Of course they also have a sauna and Turkish bath as well as a luxuriously wide range of spa treatments from exfoliations, massages, hidromassages and even reflexology. This spa leaves nothing to be desired and you will leave completely relaxed.
When booking your next holiday to Europe do not forget to take a look at what the Azores has to offer and in particular the Furnas Boutique Hotel, the perfect place to take everything in and unwind.
Top 10 Industrial-Chic Hotels – While there’s plenty to be said in favor of the new, sometimes the best things stem from a solid original foundation. Industrial structures like warehouses and factories are finding new incarnations as luxury hotels, challenging designers to have hotel interior design creative ideas with old bones and drawing in guests who seek a sense of history and character. Providing the best hotel experiences and luxury travel with cutting-edge hotels that come from humble origins.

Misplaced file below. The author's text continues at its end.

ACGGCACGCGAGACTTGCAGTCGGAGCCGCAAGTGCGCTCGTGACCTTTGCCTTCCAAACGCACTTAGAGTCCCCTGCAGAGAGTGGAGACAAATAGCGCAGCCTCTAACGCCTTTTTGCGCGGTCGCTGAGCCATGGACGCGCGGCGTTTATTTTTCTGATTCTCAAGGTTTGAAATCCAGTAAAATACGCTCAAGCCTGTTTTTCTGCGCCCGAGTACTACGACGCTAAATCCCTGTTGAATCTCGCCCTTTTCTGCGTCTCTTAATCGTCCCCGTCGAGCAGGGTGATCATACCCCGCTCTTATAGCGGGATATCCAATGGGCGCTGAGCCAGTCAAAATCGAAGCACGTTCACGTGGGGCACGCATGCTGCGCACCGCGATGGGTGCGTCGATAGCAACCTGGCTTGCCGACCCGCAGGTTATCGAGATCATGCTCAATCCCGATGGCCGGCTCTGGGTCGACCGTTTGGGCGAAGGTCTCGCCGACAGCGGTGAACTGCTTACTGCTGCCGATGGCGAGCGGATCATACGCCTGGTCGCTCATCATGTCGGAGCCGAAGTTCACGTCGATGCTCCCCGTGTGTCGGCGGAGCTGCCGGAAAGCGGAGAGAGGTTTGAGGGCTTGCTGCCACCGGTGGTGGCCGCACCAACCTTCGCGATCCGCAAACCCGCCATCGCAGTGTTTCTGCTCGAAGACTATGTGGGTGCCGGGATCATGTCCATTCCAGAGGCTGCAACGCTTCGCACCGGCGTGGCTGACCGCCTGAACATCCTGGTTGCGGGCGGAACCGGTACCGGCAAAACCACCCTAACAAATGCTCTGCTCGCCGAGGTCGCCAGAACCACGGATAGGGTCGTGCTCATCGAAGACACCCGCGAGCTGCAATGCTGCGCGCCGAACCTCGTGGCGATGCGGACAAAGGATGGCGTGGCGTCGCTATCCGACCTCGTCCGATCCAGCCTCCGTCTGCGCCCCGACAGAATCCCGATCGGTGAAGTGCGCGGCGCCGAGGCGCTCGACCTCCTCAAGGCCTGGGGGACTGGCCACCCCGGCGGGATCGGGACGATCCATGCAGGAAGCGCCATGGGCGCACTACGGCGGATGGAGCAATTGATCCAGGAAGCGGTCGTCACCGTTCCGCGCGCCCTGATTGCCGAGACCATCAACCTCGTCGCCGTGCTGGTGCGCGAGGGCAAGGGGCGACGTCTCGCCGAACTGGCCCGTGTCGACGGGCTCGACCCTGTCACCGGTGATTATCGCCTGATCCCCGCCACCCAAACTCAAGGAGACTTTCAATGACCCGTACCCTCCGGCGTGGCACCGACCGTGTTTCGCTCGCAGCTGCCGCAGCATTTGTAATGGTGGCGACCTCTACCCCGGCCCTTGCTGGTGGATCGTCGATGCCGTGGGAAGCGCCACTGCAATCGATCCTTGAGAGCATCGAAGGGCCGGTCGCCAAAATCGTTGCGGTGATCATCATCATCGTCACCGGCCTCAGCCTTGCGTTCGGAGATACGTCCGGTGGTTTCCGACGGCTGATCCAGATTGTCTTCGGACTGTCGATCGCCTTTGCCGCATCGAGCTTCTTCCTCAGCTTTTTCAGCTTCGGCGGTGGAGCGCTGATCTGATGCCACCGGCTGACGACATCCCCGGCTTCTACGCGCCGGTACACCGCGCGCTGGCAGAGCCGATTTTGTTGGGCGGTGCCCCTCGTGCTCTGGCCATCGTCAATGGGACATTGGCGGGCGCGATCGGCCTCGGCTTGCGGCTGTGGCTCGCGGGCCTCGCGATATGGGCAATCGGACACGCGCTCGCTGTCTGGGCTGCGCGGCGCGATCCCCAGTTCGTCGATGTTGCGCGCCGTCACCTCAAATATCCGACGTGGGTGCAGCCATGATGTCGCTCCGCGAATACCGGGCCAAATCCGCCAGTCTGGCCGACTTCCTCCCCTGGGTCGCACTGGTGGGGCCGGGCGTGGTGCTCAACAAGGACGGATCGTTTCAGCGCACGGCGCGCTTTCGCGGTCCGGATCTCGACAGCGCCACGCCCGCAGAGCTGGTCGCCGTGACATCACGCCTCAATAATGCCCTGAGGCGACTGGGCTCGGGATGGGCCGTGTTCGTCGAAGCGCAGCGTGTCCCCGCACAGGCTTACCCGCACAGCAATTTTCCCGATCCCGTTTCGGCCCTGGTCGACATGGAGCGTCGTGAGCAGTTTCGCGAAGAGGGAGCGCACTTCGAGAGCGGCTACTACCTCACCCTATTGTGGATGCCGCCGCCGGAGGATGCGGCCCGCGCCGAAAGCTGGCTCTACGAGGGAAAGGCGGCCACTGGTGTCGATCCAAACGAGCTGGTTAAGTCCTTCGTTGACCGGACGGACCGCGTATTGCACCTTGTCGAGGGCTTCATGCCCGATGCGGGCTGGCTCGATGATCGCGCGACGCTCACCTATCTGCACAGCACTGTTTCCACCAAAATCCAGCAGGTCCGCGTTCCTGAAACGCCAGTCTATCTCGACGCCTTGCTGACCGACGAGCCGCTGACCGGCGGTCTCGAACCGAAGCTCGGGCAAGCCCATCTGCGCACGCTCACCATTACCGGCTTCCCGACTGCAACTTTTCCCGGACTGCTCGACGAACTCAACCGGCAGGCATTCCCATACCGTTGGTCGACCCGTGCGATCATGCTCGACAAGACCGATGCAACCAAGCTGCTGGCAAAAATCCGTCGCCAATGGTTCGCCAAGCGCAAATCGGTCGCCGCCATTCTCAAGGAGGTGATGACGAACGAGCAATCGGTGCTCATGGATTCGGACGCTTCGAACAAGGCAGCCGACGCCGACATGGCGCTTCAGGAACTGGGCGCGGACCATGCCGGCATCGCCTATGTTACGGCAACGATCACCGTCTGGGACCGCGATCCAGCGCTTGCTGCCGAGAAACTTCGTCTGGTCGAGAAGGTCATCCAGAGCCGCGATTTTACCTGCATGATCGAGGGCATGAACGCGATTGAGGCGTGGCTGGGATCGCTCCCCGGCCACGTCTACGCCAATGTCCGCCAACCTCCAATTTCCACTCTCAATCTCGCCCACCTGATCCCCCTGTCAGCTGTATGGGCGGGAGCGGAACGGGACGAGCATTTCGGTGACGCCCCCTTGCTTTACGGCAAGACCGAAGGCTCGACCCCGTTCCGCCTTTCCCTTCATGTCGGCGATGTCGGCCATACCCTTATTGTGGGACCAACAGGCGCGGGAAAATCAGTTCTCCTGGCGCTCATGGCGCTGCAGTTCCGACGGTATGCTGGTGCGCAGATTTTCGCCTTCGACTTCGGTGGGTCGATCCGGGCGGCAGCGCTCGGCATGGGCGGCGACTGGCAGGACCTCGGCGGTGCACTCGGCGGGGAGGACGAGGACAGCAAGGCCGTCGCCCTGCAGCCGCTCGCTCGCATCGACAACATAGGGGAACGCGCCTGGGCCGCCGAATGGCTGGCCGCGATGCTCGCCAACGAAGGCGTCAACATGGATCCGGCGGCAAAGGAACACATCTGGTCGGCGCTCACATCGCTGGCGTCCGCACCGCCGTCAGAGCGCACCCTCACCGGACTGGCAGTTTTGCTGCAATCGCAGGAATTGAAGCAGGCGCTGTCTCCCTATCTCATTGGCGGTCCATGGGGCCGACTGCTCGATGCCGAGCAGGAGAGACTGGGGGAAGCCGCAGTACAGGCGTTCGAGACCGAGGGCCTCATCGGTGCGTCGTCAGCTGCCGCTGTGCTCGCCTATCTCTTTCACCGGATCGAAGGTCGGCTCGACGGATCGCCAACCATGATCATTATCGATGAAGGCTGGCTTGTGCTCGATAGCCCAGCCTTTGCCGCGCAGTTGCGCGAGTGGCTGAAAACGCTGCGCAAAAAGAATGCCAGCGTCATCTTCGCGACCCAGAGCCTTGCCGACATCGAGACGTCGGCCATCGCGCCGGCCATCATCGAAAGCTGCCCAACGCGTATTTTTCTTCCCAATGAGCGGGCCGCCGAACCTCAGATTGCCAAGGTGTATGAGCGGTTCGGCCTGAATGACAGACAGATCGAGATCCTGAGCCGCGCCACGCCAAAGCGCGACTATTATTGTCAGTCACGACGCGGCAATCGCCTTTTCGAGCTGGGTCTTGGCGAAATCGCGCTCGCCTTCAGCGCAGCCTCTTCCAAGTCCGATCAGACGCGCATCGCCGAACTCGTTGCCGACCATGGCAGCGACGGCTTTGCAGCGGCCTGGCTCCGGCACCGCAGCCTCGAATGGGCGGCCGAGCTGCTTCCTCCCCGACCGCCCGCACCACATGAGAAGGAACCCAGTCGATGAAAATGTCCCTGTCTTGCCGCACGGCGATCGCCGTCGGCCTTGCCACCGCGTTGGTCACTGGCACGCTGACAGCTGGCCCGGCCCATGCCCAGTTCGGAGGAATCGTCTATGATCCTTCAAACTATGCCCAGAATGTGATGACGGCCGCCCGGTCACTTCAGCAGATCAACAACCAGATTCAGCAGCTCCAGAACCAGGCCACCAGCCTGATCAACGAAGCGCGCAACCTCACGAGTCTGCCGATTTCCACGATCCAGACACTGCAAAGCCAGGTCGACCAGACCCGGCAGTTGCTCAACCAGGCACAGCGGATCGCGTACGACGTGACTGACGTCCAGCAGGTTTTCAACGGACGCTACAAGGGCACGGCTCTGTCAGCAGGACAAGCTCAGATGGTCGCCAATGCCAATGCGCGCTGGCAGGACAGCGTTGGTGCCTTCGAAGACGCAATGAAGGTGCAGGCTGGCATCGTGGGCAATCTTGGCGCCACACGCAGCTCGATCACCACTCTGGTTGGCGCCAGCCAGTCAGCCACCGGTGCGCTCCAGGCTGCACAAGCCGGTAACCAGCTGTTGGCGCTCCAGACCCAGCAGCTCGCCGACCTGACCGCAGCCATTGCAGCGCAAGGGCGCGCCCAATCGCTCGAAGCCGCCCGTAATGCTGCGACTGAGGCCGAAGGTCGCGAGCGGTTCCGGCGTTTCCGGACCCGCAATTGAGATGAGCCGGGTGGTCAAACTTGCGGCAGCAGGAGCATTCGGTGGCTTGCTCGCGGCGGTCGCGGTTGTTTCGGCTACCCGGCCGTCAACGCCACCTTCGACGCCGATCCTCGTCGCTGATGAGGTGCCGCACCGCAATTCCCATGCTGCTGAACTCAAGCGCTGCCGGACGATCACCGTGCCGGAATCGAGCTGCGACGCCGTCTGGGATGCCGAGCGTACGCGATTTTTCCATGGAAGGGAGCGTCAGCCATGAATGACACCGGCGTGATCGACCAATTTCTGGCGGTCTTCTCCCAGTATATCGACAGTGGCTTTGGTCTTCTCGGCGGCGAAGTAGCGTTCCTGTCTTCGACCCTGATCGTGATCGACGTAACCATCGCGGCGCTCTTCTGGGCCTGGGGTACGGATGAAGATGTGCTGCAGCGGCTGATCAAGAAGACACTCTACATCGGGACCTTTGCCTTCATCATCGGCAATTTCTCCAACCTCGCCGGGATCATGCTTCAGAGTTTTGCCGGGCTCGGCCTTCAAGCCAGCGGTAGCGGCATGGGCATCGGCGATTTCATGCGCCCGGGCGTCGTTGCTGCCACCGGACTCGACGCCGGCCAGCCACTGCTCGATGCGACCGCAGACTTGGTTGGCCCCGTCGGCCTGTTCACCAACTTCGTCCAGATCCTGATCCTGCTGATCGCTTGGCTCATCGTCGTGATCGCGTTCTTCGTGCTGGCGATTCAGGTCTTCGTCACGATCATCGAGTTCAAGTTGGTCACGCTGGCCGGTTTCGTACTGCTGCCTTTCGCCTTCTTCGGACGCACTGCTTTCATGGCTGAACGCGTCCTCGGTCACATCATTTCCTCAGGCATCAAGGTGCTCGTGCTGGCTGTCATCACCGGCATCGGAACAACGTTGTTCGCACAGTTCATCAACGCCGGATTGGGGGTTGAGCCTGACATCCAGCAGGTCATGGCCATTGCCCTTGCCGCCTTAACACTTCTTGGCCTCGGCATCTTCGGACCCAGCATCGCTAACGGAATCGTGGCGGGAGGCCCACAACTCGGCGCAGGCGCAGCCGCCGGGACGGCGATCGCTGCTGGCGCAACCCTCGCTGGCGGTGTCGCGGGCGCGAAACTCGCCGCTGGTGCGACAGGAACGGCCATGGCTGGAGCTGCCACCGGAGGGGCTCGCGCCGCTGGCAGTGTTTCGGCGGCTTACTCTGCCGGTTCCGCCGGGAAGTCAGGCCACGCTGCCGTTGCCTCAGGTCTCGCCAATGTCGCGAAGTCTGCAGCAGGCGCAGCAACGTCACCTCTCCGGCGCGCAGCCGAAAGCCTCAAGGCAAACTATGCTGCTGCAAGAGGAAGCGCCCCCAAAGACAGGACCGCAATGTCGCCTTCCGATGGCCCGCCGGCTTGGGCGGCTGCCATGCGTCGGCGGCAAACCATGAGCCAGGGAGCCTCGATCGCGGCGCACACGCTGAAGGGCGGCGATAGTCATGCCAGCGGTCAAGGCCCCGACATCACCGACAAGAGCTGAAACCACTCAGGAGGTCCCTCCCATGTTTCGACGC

From humble to high-design, check those 10 converted buildings that breathe new life into the old.
One of Sydney’s trendiest accommodations, 1888 Hotel opened its doors in July, welcoming guests to its 90-room boutique property in the Pyrmont neighborhood. The guest rooms feature ten-foot ceilings; windows and desks constructed from recycled timber; and a lobby, an atrium and a bar studded with reclaimed wooden beams and exposed brick. (Despite the vintage details, the five-story hotel takes a modern approach to technology: Each room comes with an iPad and Instagram users with more than 10,000 followers are entitled to one complimentary night’s stay.) The staff wears denim work shirts in a cheeky nod to the heritage-listed building’s previous life as a woolshed.